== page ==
Due to drug shortages, it took her pharmacy three weeks to fill her prescription. However, once she began it, she noticed an immediate improvement.

She said, "One of my biggest struggles was the constant hunger in my back." It's always there. It vanished. It lets you focus on your humanity.

She lost 7 pounds in her first month. This was more than she had lost after working with a nutritionist and a coach.

When it came time for her monthly refill, the pharmacy informed her that the drug was not on back order and it wasn't clear when it would be received again. She called many pharmacies around Philadelphia, where she lives. None of the pharmacies had the medication.

Novo Nordisk stated in a statement posted on its website, that it expects the supply to Wegovy will stabilize later in the year.

Drobnes doesn't find this comforting. She said, "I feel like I'm losing the Wegovy." "I finally allowed my self to see a happier, healthier me. But now that picture is falling away."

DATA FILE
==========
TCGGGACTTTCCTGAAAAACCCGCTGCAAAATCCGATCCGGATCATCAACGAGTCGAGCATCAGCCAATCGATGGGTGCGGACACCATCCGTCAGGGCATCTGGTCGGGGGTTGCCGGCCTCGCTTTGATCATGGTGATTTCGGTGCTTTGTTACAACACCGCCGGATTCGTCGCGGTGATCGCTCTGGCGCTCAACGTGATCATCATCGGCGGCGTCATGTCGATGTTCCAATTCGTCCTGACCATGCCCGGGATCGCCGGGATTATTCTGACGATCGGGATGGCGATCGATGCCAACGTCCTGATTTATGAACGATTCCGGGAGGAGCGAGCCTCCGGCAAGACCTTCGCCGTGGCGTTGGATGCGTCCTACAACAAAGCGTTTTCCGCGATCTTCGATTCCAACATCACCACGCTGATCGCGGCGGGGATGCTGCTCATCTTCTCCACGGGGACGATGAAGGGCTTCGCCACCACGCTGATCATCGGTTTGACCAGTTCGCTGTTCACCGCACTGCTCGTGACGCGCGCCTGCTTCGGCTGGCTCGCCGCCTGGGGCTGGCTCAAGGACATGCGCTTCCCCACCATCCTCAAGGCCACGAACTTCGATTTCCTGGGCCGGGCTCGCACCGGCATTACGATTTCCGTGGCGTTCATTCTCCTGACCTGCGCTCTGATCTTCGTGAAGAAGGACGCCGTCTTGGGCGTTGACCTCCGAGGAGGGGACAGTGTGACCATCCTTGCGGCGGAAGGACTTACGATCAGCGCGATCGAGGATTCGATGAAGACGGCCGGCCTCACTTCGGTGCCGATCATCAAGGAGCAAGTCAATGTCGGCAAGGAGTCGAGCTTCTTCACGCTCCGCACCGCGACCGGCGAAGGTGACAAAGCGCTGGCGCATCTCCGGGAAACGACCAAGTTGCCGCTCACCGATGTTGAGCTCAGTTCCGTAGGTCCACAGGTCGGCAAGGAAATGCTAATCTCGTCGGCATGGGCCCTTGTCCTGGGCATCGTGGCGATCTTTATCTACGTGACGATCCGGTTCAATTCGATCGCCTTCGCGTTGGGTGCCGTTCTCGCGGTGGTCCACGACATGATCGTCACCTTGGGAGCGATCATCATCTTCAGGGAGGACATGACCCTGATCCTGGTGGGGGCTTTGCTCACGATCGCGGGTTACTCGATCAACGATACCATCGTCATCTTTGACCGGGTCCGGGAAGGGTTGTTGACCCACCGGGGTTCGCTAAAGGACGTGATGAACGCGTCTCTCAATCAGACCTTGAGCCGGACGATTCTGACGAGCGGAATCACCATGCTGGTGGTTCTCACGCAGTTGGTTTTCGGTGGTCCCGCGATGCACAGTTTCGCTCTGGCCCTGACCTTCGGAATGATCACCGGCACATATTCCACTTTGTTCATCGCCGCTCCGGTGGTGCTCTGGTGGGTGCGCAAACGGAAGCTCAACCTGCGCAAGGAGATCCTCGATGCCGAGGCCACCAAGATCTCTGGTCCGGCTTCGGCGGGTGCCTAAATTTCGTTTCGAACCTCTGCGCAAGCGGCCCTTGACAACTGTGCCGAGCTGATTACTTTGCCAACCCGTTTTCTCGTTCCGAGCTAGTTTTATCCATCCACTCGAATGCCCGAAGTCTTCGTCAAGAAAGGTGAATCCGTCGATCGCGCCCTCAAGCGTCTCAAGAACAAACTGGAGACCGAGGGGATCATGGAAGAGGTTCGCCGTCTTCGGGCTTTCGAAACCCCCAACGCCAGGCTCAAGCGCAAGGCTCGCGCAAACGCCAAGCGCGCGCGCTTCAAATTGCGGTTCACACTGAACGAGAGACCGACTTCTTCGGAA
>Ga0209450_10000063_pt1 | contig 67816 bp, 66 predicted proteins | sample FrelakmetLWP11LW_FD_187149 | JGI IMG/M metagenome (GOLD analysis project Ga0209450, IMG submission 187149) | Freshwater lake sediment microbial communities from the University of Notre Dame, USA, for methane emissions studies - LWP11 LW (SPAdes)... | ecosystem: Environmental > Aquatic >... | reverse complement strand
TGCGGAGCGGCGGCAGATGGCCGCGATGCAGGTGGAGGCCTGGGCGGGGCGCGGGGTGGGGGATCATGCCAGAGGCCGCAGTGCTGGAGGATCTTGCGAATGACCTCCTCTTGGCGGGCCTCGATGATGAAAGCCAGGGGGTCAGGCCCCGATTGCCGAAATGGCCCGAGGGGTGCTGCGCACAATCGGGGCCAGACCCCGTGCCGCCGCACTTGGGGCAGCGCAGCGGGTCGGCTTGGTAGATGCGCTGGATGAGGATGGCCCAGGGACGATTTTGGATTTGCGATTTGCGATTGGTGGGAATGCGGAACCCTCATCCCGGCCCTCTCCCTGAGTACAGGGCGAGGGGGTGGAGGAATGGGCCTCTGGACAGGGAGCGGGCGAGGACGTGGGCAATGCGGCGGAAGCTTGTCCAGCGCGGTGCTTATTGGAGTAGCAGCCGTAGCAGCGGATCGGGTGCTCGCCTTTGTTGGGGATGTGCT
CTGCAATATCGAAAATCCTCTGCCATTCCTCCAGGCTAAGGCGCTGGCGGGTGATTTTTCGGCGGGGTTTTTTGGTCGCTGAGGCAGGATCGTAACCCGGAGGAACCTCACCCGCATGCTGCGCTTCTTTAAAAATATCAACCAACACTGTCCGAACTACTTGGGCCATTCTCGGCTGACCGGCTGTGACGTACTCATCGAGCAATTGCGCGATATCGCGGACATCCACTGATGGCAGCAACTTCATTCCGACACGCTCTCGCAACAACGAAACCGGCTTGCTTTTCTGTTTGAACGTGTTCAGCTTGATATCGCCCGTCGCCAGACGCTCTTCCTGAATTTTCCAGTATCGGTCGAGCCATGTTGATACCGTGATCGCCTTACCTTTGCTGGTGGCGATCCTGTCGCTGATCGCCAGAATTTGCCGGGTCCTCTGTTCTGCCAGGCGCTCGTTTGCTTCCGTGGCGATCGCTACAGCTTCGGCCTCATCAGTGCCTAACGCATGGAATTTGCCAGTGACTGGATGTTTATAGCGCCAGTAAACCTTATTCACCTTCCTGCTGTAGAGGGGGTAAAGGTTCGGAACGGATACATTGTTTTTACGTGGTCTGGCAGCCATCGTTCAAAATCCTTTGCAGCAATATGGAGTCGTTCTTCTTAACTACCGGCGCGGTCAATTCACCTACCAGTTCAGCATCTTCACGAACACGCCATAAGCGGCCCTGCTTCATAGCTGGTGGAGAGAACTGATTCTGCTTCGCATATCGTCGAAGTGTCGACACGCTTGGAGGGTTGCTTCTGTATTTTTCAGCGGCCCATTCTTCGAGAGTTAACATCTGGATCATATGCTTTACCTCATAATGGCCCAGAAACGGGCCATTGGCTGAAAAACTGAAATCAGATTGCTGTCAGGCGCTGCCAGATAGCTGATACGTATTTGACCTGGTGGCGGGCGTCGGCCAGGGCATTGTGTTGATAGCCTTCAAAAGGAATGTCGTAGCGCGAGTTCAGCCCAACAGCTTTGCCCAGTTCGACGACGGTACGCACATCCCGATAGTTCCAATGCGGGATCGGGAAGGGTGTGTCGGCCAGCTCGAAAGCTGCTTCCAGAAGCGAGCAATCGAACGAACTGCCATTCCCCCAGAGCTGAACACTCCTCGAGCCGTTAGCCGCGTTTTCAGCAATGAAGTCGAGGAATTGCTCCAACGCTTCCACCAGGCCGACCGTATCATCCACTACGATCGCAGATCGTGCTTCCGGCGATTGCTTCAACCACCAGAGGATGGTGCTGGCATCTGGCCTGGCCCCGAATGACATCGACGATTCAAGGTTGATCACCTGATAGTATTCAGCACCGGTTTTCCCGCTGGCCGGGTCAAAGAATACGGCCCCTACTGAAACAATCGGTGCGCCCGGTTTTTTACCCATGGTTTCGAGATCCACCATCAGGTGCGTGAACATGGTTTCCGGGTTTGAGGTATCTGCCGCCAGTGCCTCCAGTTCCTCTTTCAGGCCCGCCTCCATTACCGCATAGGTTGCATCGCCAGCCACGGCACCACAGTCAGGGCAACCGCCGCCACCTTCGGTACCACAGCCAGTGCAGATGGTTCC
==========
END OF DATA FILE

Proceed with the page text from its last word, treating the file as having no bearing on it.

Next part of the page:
Studies have shown that patients who stop taking Wegovy can gain weight. Experts in obesity disagree on how long patients should remain on Wegovy.

UCLA's Li said that more research is necessary before drugs can be prescribed for long-term use. Wadden, Butsch and others argue that obesity could be treated as a chronic disease like diabetes or high blood pressure.

Li may prescribe drugs to some patients for whom lifestyle and treatment changes have failed.

She said, "This cane is going to help your walk." "But you will have to walk the distance."

The "cane" has changed Edwards' life in Philadelphia. She is currently enrolled in a clinical trial for Wegovy's pill version, which she hopes will make it more affordable. She has lost 45 pounds since November when she began the study.